10 of the Coolest Courses at OleMiss
The University of Mississippi is a public research university located in Oxford, Mississippi. The university offers many courses to cover the academic needs of its over 18,000 undergraduates. Some of these courses may be counted as elective credit and not necessarily towards a student’s chosen course of study. Many students may wish to take electives in order to balance out their academic schedule and ensure that their workload for the semester will be manageable. Here are ten of the coolest courses offered to students at the University of Mississippi.
In this course, students will be introduced to the history of the diverse continent of Africa from the earliest times to the present day. While it will be impossible to cover all of the diversity of Africa in this course, the most major cultures and events of historical significance will be covered and discussed in detail, and students will gain a better understanding of Africa as a whole and its relationship to the rest of the world.
This course serves as a chronological and comparative survey of indigenous, non-Western arts created in Africa, the Americas, Asia, and Oceania. Non-Western art will be viewed through a critical lens and compared with Western art, and students will discuss the major similarities and differences between the two as they gain a deeper appreciation for non-Western art through their studies.
Anthropology is the study of all things human, from our beginnings to the modern times, and it is a science that consists of the cultural anthropology and biological anthropology sub-fields. This introductory course offers a general introduction to anthropology and its four main sub-divisions, including cultural anthropology, biological anthropology, archaeology,and anthropological linguistics.
In this art course, students will explore watercolor painting techniques, and the various materials and tools that they can use to explore water-based media on paper. Students will create their own original paintings in watercolor, and give and receive in-class critiques of each other's work in a constructive workshop setting.
In this art history course, students will explore Egyptian art and archaeology from 3000 B.C.E. through the first century B.C.E. Art and archaeology will be explored within a cultural context, paying special attention to the Egyptian empire and its reign over the world and eventual downfall. The trajectory of how works of ancient Egyptian art were taken out of modern Egypt will also be examined.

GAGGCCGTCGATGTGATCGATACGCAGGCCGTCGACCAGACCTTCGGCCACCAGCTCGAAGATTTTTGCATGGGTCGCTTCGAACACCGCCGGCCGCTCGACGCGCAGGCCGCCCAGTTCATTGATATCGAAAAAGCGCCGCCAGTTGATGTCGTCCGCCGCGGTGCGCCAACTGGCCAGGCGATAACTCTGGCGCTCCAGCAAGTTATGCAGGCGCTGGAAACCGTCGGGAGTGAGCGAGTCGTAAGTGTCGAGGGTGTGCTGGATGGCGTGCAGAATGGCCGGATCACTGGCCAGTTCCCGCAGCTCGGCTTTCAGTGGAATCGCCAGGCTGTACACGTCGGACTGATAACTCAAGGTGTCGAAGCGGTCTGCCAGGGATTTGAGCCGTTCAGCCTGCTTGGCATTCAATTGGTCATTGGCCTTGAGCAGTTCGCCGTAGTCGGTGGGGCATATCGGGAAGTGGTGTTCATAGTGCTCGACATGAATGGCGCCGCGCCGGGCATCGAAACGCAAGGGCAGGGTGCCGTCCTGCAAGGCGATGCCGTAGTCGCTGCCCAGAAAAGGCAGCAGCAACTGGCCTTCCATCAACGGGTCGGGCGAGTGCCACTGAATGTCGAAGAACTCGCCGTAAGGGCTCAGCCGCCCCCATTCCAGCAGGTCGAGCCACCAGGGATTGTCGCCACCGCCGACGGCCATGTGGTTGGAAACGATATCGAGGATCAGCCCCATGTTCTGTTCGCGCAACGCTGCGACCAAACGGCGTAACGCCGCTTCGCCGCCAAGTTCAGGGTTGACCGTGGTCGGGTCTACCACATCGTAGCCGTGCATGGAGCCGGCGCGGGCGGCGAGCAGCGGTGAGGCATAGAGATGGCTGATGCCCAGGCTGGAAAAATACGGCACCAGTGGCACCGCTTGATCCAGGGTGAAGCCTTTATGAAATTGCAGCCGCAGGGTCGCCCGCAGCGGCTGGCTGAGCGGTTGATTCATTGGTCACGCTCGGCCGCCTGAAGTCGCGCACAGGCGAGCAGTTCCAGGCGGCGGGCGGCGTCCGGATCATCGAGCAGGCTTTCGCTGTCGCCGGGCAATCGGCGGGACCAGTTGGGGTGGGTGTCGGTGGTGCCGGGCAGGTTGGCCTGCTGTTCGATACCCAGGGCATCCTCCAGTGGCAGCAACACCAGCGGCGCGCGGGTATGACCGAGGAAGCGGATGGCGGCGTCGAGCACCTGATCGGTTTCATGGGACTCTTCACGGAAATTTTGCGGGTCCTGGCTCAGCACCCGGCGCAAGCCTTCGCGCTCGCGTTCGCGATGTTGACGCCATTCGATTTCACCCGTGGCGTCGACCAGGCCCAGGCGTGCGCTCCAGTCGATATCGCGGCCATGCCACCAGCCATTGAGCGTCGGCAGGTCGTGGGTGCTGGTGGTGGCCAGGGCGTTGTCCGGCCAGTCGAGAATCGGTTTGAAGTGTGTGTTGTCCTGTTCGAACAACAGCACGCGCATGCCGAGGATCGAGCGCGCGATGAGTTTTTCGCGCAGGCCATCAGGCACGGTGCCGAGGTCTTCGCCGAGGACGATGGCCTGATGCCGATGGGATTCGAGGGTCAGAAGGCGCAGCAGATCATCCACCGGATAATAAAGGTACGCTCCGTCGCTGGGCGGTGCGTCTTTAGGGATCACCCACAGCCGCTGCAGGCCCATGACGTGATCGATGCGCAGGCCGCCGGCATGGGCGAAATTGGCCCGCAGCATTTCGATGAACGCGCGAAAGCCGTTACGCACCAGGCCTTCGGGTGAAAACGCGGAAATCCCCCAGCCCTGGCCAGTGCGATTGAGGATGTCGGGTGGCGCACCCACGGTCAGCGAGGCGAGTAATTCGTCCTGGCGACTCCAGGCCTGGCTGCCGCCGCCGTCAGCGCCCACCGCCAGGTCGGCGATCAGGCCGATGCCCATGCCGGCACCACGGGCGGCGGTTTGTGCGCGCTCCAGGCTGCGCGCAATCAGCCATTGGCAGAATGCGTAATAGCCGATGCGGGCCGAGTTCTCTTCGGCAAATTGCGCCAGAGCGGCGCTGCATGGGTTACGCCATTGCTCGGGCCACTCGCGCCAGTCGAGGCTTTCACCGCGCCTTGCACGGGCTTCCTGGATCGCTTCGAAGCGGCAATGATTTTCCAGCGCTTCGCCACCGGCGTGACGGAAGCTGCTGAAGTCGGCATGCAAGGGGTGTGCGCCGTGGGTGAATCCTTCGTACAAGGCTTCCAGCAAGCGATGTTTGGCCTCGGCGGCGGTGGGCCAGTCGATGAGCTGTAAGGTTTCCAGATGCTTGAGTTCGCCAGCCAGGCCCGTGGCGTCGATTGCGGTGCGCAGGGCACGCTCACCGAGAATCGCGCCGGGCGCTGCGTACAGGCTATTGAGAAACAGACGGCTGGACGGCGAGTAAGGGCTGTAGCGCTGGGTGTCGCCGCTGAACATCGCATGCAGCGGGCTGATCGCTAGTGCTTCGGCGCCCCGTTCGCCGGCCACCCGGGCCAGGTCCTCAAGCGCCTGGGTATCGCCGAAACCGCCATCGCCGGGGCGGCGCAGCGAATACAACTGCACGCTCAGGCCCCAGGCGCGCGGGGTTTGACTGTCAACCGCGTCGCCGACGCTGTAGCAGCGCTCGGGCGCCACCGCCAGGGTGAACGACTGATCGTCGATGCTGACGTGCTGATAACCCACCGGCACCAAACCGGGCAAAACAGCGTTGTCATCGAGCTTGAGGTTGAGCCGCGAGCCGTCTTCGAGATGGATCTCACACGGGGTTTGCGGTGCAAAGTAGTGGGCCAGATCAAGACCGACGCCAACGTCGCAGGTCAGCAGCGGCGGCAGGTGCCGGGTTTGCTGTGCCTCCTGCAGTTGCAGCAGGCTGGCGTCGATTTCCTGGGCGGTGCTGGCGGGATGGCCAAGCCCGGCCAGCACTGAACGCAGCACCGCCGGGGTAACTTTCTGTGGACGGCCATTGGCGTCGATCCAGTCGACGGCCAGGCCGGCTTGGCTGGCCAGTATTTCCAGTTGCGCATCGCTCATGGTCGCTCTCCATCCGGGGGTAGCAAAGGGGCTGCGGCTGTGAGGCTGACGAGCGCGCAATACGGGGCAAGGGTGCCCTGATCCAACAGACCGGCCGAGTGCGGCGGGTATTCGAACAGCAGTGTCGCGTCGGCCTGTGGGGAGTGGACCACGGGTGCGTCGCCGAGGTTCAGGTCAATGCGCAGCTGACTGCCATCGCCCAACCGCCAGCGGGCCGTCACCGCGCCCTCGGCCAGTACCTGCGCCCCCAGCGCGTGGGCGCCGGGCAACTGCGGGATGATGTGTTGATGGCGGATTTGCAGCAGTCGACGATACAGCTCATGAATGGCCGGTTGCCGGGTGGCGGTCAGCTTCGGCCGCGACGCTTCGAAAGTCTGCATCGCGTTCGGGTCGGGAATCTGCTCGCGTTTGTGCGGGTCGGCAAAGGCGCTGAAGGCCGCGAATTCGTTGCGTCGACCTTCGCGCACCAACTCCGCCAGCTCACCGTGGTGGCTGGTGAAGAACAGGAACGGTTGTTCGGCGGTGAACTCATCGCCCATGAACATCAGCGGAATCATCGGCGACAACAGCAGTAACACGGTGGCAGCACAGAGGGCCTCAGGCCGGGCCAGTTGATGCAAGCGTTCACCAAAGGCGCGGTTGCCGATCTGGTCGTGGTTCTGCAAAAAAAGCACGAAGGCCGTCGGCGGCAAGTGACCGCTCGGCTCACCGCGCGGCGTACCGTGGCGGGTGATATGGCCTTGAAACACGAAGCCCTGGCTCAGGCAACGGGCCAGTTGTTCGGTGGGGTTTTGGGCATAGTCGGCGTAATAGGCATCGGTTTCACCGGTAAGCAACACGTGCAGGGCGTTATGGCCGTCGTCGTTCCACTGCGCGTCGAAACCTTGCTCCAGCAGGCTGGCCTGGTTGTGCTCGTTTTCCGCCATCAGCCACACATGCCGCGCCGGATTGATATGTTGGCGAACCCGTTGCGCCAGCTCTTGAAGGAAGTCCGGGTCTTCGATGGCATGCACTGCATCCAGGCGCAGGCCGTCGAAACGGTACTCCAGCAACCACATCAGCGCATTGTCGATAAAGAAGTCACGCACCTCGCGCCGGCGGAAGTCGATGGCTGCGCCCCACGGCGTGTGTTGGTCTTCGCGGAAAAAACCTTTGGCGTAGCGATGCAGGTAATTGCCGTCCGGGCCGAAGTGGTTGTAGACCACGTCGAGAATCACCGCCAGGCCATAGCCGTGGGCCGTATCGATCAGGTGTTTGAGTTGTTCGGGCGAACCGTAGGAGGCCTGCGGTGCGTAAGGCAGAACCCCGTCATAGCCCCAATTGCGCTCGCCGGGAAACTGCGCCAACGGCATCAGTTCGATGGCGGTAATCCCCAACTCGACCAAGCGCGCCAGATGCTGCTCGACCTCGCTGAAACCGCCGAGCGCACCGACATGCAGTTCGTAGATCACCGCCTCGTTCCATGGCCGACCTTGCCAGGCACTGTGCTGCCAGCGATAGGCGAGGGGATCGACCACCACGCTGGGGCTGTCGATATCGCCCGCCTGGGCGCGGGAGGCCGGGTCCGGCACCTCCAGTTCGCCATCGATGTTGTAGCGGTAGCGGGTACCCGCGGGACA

This course is an overview of Buddhism in both its historical and contemporary contexts. Students will learn about the major ideas of Buddhism, its origins as a world religion and philosophy, and its impact on the modern world. They will also follow its spread and explore why it has become so popular all over the world. This course is reading and discussion heavy.
In this course, students will receive an introduction to the French language. The course will emphasize reading, writing, and conversational skills for basic communication. Students will also gain cultural and linguistic insight into the French-speaking world. The course is intended for students who have taken fewer than two courses in high-school French.
This course emphasizes a fine arts approach to digital photography. Students will develop their own personal photographic style as they photograph the world around them, and learn about theoretical, conceptual and contemporary issues surrounding digital photography. They will also follow the way it has become popularized as an art form in the modern world.
This introductory astronomy course intended for non-majors combines lectures, demonstrations in astronomy, laboratory assignments involving celestial mechanics and light, and observations through an optical telescope. Lecture sections meet twice a week in the daytime and laboratory sections meet once a week in the night or afternoon, for an optimal stargazing experience.
In this course, students will analyze the major trends in African history from the year 1800 to the present day. Through their studies, students will gain a better understanding of the cultural, social, political, and economic forces present in societies across the continent of Africa. The course is heavy in reading and discussion.